The Bermuda Triangle, also known as the Devil’s Triangle, is an area in the North Atlantic Ocean bounded by Miami, Bermuda, and Puerto Rico. Its history is filled with story after story of ships disappearing, airplanes going missing, the stuff of legend. One ship, often referred to as a ghost ship, that disappeared in the Triangle is the SS Cotopaxi. After 95 years, the ship has finally been discovered.
On November 29, 1925, the SS Cotopaxi left Charleston, South Carolina for Havana, Cuba. Led by Captain W.J. Meyer with a crew of 32 and a cargo of coal, they radioed in a distress call on December 1 of that same year. The call reported that they were in the middle of a tropical storm listing and taking on water. The SS Cotopaxi was not heard from again and officially reported as overdue on December 31, 1925.
It wasn’t until many years later that the Cotopaxi became the stuff of legend. People began to claim they saw the ship suddenly appear, empty and still intact, floating harmlessly off the coast of Cuba. In fact, if you recall in Steven Spielberg’s Close Encounters of the Third Kind, the ship even reappears there. Well, the ship has finally made a real appearance, thanks to explorers searching the waters off the coast of St. Augustine.
We can now thank Michael Barnette and his crew for the discovery of the freighter SS Cotopaxi. The whole adventure began when Barnette and crew discovered the December 1925 distress call the ship made. The group took this call and was able to map out the signal’s coordinates.
These coordinates took the Barnette and his crew out to an area called Bear Wreck, off the St. Augustine coast. This site was discovered 35 years ago and included a ship that had never been identified. “It was incredibly exciting. I’ve done a countless number of shipwreck dives but this one truly stood out. There were several elements that confirmed the identity such as the dimensions of the ship, its length and the measurement of the boiler. Also, I looked at the general orientation of the machinery. It was all consistent with the information we knew about the Cotopaxi,” Barnette explained to the Huff Post via email.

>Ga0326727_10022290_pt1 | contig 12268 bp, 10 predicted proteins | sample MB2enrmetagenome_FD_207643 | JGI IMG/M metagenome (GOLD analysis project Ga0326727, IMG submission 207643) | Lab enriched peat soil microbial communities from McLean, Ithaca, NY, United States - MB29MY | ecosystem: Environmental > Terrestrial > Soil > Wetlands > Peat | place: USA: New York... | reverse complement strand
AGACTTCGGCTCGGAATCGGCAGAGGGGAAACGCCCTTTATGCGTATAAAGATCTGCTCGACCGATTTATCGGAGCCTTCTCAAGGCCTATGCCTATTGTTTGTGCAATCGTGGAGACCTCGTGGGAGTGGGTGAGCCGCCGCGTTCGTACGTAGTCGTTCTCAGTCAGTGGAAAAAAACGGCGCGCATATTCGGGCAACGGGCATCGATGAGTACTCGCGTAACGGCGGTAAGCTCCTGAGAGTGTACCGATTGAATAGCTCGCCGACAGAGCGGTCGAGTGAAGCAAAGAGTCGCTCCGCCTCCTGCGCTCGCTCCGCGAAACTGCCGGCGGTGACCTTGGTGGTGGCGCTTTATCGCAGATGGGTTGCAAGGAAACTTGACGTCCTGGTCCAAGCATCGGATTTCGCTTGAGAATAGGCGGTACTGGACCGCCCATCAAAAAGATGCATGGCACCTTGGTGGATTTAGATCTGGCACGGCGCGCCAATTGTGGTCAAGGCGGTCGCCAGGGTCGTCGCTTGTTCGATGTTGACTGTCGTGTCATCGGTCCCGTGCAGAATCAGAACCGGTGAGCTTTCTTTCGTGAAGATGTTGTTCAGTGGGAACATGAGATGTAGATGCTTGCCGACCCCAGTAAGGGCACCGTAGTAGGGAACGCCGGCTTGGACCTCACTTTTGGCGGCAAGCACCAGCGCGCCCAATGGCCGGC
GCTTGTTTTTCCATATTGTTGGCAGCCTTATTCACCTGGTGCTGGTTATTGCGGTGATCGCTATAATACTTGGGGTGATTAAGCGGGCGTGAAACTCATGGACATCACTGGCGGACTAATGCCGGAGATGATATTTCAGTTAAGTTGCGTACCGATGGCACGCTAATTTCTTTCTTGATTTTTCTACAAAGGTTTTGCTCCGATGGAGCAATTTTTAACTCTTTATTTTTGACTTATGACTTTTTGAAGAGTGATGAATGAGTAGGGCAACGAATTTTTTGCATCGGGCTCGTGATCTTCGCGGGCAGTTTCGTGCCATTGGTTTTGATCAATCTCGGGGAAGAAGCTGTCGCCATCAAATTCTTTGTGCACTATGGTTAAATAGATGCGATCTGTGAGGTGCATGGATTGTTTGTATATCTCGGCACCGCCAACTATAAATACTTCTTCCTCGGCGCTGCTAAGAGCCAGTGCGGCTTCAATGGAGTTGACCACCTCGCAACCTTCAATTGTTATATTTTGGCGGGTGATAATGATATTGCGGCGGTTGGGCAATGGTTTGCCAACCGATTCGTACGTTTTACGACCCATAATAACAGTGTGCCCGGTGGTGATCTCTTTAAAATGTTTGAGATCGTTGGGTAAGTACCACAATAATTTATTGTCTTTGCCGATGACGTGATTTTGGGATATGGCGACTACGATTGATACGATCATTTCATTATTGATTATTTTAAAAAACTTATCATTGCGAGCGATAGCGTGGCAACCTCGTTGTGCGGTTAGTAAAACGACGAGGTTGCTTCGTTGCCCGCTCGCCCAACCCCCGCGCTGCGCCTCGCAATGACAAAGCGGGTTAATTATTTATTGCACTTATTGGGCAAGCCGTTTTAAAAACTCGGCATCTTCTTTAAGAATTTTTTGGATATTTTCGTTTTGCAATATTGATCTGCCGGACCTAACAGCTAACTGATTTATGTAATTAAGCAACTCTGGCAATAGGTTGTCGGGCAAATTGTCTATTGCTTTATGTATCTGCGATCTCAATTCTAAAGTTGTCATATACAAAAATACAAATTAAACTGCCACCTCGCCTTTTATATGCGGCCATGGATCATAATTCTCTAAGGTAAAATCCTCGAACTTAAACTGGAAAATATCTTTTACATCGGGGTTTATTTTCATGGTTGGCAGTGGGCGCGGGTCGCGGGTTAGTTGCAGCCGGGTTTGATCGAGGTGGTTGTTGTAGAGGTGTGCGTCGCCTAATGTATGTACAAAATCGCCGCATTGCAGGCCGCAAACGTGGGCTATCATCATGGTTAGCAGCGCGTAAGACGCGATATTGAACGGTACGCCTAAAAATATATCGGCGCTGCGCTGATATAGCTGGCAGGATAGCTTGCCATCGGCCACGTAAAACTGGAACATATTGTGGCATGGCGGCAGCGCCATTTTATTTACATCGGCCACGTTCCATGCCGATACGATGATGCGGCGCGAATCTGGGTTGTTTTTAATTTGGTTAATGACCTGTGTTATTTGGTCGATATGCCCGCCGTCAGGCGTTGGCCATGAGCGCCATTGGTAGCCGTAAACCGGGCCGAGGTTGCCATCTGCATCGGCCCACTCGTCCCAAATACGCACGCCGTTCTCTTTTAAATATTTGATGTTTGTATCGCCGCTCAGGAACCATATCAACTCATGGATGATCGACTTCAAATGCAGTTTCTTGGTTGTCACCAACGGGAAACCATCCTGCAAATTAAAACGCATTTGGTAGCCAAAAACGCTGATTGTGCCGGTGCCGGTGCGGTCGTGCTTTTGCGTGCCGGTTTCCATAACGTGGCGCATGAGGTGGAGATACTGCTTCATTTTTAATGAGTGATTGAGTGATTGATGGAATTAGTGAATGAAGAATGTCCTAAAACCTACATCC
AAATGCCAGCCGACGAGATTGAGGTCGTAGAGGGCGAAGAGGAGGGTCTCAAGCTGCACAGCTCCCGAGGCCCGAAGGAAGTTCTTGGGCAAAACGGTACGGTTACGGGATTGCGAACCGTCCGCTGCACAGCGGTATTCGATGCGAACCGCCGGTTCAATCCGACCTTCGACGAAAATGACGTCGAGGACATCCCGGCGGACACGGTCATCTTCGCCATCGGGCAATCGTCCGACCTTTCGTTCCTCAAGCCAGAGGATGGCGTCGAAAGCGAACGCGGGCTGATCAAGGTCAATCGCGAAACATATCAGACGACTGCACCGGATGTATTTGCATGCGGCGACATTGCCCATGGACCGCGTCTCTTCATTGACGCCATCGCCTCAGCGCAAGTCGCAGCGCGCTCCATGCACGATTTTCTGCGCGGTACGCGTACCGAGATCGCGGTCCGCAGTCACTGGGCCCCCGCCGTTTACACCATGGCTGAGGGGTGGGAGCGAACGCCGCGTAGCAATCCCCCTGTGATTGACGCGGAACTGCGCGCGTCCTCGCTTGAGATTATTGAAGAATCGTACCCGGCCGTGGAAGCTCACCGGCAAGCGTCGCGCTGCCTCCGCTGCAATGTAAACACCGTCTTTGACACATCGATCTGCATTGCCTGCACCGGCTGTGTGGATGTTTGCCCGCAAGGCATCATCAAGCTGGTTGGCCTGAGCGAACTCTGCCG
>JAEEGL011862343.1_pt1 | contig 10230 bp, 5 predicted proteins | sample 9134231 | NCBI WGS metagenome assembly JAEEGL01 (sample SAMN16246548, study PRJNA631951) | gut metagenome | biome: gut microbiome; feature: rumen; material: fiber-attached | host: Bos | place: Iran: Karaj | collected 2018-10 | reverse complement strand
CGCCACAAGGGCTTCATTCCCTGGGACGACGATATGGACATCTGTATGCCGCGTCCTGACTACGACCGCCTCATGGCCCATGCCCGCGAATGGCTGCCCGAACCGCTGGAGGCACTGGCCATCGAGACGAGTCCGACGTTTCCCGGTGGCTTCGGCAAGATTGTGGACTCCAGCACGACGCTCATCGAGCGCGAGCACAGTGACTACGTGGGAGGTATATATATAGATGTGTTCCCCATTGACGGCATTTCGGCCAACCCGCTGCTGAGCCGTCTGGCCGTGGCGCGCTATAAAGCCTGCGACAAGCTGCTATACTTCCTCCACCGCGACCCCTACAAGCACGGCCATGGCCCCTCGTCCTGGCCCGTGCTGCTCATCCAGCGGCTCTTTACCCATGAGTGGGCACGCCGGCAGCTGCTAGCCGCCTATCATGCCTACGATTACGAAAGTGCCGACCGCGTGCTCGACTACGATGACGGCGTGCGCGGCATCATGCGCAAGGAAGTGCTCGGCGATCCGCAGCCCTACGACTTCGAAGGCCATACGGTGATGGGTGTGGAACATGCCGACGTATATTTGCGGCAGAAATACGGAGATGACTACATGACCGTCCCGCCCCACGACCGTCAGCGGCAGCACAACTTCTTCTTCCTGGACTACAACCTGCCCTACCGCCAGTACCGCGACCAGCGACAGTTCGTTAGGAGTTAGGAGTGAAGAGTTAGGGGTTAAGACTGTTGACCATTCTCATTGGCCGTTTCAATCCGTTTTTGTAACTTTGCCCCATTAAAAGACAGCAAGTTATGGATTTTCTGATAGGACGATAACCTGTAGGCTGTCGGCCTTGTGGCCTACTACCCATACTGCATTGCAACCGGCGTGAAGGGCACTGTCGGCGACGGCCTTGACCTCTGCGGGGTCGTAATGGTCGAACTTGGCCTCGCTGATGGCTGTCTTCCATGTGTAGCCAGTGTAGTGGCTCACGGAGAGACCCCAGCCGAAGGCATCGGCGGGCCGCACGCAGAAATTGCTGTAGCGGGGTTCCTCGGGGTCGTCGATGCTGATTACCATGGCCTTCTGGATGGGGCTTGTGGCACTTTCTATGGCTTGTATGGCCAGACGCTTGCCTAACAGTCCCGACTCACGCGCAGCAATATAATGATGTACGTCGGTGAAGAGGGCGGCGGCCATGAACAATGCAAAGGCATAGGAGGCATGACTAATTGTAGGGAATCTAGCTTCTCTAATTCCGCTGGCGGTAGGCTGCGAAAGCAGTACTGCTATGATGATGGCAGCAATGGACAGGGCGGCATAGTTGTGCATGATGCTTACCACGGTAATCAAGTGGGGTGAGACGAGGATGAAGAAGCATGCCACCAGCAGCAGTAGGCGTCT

What could have sunk this, and many other, ships in the region known as the Bermuda Triangle? The U.S. Coast Guard doesn’t believe in the supernatural of the region. NOAA’s National Ocean Service believes “environmental considerations could explain many, if not most, of the disappearances,” and has stated as much. “The ocean has always been a mysterious place to humans, and when foul weather or poor navigation is involved, it can be a very deadly place. This is true all over the world. There is no evidence that mysterious disappearances occur with any greater frequency in the Bermuda Triangle than in any other large, well-traveled area of the ocean.”
Many scientists believe the formation of “rogue waves” is the main cause of ships disappearing in the Bermuda Triangle region. University of Southampton oceanographer Simon Boxall said per the Sun, “There are storms to the south and north, which come together. And if there are additional ones from Florida, it can be a potentially deadly formation of rogue waves.” These rogue waves can be as big as 100 feet and reach speeds of 500 miles per hour, easily having the ability to take out smaller ships.
For now, though, the disappearance of the SS Cotopaxi is no longer a mystery.